A Russian farm has put virtual reality (VR) headsets on cows to see if they yield better milk. The experiment put cows in virtual summer fields to improve their emotional health.
As well as looking at the physical needs of the animals, researchers began to look at how technology could help dairy production.
As a result dairy farmers at one of Moscow’s largest farms partnered with IT specialists to look at how technology could play a role in aiding the animals mental wellbeing.
In a press release the Ministry of Agriculture and Food said: “During the first test, experts recorded a decrease in anxiety and an increase in the overall emotional mood of the herd. The impact of VR glasses on the milk production of cows will be shown by a further comprehensive study.
“While maintaining positive dynamics of observations, the developers intend to scale the project and modernise the domestic sphere of dairy production. (Sic)”
VR for cows: Enhancing dairy production
Although still in early phases the experiment is set to continue with the use of technology in the dairy production set to be further discussed at an upcoming agricultural forum in Russia.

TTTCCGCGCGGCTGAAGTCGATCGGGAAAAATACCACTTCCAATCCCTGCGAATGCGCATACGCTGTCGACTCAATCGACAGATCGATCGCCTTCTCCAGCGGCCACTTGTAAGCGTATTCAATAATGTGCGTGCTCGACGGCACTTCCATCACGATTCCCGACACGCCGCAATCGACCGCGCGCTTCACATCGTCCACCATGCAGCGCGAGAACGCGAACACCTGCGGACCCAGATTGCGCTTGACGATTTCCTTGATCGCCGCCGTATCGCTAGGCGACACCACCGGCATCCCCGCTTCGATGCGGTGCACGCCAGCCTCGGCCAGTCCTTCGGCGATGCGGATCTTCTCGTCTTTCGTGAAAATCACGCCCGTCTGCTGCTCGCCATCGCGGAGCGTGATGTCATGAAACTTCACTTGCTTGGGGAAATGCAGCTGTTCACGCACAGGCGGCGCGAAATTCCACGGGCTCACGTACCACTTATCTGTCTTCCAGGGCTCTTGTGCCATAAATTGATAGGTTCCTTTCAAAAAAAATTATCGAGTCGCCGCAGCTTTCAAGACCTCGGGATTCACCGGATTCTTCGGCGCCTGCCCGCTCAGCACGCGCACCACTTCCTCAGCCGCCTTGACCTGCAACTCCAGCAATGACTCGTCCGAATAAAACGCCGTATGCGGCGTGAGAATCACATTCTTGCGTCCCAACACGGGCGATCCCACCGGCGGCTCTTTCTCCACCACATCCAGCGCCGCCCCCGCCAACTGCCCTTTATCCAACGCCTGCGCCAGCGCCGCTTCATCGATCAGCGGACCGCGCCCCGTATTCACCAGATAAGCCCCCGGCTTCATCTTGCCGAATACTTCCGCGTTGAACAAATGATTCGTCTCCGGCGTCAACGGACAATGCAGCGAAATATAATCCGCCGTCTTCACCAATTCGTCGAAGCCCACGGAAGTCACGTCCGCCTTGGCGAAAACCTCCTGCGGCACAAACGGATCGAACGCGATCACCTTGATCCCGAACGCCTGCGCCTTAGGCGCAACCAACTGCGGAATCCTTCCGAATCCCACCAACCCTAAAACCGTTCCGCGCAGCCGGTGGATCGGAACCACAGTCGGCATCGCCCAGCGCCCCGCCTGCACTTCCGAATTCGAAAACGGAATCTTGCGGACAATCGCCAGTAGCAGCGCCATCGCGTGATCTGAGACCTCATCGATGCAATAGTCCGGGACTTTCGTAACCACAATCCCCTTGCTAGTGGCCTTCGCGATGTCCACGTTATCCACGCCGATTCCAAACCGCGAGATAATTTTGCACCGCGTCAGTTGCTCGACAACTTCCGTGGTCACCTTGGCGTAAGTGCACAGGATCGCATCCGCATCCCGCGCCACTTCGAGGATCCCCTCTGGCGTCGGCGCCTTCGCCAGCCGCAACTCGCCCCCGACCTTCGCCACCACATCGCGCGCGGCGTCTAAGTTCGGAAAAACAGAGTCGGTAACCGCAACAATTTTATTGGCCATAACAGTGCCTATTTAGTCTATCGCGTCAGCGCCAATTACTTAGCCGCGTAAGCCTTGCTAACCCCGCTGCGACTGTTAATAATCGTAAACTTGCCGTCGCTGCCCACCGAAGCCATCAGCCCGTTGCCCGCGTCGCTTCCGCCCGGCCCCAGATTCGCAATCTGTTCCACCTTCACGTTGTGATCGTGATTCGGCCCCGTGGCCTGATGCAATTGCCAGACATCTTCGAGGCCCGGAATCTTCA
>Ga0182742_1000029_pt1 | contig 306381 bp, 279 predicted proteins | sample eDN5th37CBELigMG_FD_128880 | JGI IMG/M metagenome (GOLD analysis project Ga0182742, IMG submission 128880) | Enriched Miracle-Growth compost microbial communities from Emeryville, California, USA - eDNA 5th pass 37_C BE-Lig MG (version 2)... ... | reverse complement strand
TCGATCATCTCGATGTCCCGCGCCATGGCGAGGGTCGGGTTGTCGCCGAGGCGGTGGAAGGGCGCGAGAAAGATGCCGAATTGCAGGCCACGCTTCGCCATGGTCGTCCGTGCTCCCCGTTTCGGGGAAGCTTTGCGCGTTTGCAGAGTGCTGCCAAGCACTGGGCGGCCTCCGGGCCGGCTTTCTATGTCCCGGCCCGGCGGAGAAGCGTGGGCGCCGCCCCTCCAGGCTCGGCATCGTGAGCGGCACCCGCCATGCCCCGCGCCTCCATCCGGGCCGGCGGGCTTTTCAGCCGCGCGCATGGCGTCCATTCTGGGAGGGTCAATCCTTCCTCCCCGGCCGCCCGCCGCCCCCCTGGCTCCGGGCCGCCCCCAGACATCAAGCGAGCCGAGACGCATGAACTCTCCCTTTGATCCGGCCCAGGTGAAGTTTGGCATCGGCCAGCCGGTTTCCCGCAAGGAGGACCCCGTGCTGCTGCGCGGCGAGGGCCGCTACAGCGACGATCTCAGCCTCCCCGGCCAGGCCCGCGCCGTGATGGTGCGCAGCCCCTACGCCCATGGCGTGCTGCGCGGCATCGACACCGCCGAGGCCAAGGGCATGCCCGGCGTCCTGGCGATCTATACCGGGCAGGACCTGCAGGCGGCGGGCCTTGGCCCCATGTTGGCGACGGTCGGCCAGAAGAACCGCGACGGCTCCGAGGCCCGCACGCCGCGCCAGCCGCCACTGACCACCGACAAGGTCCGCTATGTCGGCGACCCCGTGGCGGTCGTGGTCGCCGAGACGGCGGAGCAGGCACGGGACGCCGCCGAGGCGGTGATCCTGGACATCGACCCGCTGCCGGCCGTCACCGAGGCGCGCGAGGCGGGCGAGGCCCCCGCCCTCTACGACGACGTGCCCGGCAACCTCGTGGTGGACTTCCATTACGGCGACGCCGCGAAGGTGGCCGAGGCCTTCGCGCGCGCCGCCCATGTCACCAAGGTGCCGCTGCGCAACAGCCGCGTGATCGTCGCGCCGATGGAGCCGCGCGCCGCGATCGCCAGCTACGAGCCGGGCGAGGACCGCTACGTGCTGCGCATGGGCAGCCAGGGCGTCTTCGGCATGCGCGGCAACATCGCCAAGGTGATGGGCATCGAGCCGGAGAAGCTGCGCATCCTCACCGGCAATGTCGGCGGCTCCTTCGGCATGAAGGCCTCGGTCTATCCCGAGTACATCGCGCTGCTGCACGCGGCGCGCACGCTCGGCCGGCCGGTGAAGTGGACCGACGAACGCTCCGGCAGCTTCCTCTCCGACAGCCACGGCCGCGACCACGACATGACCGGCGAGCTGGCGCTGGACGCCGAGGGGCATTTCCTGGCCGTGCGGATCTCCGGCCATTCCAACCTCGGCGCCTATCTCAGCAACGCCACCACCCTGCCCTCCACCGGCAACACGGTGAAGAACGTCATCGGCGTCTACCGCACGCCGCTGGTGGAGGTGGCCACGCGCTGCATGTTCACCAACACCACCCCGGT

The Ministry added that the use of VR goggles was the next step in technology to help milk production, citing the use of rotating brushes to massage cows in American dairy farms and Russian farms that play classical music as other technological approaches to better milk production.
The press release added: “In addition to physical needs, researchers began to pay more attention to the emotional state of animals.
“Examples of dairy farms from different countries show that in a calm atmosphere, the quantity, and sometimes the quality, of milk increases markedly.”
In the experiment, the cows were kitted out with VR glasses designed for humans that were adapted to fit the “structural features” of the cow’s heads.
VR architects also designed a field simulation programme set during summer for the cows to explore. As a cow’s vision is less sensitive to blue and green than they are red, the images shown in the goggles were tailored to reflect this.
The idea behind the research is that cows that experience a positive experience have increased milk production.